The car is crammed with toys, camera lenses and camping equipment, and we are almost ready to go! I had finally submitted my report for the course in GIS so the family can go away for the weekend. The breaks from the studies are really needed, as I tend to sit at the University until late in the evening. We’ve been traveling around on the weekends with our baby Lima almost all over the South Island with many adventures.
This time, we are going for a shorter trip to Kaikoura to watch some seabirds and possibly whales. While I was putting on Lima’s seatbelt, Julia was running back and forth after spoons, chocolate and other important details we had forgotten to pack. Alright! I enter the driver’s seat and start the car……hmm…….I start the car……..come on…damn it!??The car didn’t start. And jumpstarting it didn’t work either! The car is now at the mechanics to get fixed. And this means that I finally have some time to write a blog post!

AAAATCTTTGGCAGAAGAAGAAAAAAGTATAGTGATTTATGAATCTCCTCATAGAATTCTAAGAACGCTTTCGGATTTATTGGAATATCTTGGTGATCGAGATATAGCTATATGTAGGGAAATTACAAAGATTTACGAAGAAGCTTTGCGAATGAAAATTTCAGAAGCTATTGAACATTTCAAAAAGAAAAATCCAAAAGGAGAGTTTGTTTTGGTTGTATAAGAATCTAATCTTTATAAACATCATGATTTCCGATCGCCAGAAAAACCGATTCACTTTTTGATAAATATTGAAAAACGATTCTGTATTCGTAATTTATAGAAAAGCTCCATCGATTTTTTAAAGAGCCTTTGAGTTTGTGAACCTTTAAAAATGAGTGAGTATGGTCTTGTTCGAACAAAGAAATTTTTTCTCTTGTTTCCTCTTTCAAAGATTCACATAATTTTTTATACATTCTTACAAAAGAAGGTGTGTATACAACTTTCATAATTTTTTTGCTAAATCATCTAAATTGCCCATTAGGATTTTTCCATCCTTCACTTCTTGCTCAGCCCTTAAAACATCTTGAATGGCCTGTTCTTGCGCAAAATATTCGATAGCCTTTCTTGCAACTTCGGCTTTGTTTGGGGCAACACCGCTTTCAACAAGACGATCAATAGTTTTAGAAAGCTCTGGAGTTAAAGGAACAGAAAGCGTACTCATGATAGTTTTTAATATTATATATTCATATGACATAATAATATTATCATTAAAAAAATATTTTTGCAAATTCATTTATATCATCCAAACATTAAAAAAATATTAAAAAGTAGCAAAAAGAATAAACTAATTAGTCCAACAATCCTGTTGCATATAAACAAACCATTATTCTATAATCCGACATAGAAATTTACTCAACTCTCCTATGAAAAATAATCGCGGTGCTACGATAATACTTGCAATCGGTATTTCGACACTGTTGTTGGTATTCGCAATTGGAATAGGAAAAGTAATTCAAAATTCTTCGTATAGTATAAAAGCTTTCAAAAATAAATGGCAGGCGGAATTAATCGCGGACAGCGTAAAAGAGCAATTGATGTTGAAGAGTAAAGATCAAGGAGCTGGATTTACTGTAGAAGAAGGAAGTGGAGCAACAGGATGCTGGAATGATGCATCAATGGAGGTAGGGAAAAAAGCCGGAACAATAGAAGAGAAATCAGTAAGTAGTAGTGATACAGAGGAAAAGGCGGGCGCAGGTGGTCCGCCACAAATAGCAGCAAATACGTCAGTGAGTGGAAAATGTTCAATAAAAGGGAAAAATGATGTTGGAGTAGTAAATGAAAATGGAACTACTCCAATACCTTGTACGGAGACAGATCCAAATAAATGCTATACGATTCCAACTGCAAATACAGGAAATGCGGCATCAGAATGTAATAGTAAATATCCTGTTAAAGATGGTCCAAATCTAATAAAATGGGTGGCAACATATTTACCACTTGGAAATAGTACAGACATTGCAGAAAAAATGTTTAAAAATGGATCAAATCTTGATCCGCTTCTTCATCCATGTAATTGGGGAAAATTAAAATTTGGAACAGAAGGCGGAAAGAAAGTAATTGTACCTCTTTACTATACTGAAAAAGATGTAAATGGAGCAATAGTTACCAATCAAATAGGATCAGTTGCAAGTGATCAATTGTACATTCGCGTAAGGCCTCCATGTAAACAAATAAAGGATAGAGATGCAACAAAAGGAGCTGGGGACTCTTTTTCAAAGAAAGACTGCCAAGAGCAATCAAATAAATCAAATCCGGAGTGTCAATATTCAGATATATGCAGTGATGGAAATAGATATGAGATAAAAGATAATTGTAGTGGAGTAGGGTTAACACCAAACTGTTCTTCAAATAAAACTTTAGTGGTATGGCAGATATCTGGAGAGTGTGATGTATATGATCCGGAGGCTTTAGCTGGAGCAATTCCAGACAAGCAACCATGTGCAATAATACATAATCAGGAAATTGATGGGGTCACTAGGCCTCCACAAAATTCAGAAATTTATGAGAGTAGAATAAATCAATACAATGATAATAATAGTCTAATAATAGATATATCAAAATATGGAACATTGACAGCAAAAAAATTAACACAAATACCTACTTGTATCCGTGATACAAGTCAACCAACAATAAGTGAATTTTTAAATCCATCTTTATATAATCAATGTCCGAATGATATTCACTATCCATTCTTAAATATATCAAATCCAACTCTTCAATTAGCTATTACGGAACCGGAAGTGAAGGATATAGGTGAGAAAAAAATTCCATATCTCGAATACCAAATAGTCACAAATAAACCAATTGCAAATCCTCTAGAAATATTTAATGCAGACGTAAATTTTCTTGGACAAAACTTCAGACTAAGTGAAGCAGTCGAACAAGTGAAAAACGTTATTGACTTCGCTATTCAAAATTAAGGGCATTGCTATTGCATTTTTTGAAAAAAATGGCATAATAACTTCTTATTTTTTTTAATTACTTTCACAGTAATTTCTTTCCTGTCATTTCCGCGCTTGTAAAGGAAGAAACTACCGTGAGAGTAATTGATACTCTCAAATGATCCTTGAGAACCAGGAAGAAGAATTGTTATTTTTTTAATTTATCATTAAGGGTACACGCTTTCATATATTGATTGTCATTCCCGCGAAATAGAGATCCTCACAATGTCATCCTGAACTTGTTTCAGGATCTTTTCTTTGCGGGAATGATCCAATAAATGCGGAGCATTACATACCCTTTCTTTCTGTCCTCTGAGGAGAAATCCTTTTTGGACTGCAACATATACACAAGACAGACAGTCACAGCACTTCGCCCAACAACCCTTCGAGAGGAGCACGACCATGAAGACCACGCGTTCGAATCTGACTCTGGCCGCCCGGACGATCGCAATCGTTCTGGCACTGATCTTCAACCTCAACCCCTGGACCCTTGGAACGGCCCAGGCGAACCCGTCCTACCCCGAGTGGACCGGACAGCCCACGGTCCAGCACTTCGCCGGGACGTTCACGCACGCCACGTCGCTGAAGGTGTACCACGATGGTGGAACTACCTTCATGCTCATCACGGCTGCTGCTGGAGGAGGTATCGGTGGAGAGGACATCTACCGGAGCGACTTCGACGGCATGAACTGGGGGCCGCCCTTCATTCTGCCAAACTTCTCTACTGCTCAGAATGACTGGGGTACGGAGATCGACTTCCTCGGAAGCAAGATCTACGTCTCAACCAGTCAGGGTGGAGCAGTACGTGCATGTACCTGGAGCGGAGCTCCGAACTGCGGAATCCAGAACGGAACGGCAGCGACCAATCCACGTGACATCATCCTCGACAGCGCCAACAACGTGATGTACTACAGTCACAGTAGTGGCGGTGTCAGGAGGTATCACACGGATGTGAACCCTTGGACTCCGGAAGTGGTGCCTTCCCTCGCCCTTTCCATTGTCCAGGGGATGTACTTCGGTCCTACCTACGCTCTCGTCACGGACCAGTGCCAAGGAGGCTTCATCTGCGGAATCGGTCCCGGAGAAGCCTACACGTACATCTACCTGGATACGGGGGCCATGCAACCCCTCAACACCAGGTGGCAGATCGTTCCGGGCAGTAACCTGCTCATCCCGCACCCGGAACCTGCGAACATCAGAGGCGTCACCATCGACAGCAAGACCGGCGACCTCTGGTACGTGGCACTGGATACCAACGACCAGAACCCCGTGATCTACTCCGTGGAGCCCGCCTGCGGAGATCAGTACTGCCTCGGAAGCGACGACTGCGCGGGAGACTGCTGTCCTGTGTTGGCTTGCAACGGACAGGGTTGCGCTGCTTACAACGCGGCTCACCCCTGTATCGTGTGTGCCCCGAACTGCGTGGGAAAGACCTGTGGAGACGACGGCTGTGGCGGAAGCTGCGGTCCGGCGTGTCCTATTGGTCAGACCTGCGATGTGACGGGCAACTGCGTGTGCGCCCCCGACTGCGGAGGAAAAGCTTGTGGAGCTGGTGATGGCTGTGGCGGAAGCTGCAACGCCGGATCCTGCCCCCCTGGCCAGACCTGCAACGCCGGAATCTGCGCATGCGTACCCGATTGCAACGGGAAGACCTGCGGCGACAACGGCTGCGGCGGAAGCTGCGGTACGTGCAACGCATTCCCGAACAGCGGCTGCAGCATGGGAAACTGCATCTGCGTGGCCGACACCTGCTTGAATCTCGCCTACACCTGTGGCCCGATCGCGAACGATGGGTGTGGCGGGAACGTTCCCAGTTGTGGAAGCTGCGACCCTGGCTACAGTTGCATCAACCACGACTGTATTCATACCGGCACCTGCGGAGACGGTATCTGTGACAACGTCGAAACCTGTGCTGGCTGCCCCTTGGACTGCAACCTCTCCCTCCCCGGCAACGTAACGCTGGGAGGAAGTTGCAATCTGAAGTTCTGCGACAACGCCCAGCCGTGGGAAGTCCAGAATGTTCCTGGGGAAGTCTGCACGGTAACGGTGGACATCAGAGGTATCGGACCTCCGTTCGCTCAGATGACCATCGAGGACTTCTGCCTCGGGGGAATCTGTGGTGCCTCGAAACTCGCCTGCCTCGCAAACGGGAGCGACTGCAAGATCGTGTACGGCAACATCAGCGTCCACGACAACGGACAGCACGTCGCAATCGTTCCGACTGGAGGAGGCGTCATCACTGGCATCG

New Zealand has been great, and there is much to say and explain, both from the perspective as a dad and as a conservationist. How is it to travel around with Lima? Great! How is New Zealand’s nature? Great and Awful.
New Zealand has a macabre and bizarre mix of stunning and soul-dead nature, in combination with remoteness and overexploitation. I will attempt to explain more of this later (in another post) – but let’s begin with the start.
Getting around the globe is always a big effort – and with a baby even more so. Long flight hours means a risk of getting jetlag, over exhausted and sick for all of us, and logically it was the same for Lima, just 6 months old. We came to New Zealand with separate flights, me and Lima. I traveled a week ahead to prepare for my studies (and buy a car and fix accommodation) while Lima came with her mom and grandmother. It is a long and exhausting flight but everything went smooth. Lima was only jet-lagged for a couple of days. On the contrary, it was so great to finally be here! Instead of dressing up in three layers of pants as in Germany, Lima could sit barelegged in the warm grass in the garden and look at butterflies and grasshoppers. Starlings and blackbirds were all around and it seemed to me like I had a 40-hour flight to the neighbor.